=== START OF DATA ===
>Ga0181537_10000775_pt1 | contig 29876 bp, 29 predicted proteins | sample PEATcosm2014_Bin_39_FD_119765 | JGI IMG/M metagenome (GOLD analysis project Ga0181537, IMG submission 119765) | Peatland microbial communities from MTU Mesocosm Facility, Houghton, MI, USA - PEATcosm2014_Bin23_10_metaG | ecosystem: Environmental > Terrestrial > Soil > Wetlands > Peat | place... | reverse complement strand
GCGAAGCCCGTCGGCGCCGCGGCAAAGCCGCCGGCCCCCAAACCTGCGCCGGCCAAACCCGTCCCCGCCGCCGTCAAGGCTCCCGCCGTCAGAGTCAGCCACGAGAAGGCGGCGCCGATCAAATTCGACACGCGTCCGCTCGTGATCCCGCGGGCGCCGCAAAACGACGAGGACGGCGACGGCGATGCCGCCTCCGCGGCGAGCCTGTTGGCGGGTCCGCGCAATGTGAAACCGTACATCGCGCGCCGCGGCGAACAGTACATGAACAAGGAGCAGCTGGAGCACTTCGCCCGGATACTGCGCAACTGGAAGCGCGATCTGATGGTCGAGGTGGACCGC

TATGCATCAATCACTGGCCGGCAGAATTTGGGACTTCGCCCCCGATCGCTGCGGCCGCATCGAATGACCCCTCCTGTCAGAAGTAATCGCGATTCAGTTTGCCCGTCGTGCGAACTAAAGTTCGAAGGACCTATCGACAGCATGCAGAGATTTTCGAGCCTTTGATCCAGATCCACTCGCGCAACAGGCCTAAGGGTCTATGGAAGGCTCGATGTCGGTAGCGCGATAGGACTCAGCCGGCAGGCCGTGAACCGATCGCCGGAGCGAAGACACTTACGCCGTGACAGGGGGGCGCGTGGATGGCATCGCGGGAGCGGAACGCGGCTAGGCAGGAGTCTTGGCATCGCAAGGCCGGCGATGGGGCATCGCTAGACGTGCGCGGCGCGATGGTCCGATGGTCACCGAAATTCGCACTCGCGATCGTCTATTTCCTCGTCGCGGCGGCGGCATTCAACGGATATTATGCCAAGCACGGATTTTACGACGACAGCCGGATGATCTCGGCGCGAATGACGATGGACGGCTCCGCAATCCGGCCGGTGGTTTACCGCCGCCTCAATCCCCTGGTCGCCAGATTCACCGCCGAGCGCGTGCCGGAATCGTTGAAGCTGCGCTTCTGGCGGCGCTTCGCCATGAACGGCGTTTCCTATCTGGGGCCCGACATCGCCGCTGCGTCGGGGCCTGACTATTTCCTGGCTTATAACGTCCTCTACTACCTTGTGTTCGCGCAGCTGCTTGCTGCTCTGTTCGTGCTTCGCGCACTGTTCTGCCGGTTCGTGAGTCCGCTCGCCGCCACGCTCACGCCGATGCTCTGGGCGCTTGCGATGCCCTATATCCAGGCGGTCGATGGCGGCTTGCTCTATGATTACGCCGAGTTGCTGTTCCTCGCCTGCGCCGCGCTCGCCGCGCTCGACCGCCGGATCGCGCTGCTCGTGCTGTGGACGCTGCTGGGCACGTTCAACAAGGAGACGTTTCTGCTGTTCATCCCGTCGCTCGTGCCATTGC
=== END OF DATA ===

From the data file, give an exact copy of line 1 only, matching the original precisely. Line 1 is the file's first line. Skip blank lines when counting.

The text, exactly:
>Ga0181537_10000775_pt1 | contig 29876 bp, 29 predicted proteins | sample PEATcosm2014_Bin_39_FD_119765 | JGI IMG/M metagenome (GOLD analysis project Ga0181537, IMG submission 119765) | Peatland microbial communities from MTU Mesocosm Facility, Houghton, MI, USA - PEATcosm2014_Bin23_10_metaG | ecosystem: Environmental > Terrestrial > Soil > Wetlands > Peat | place... | reverse complement strand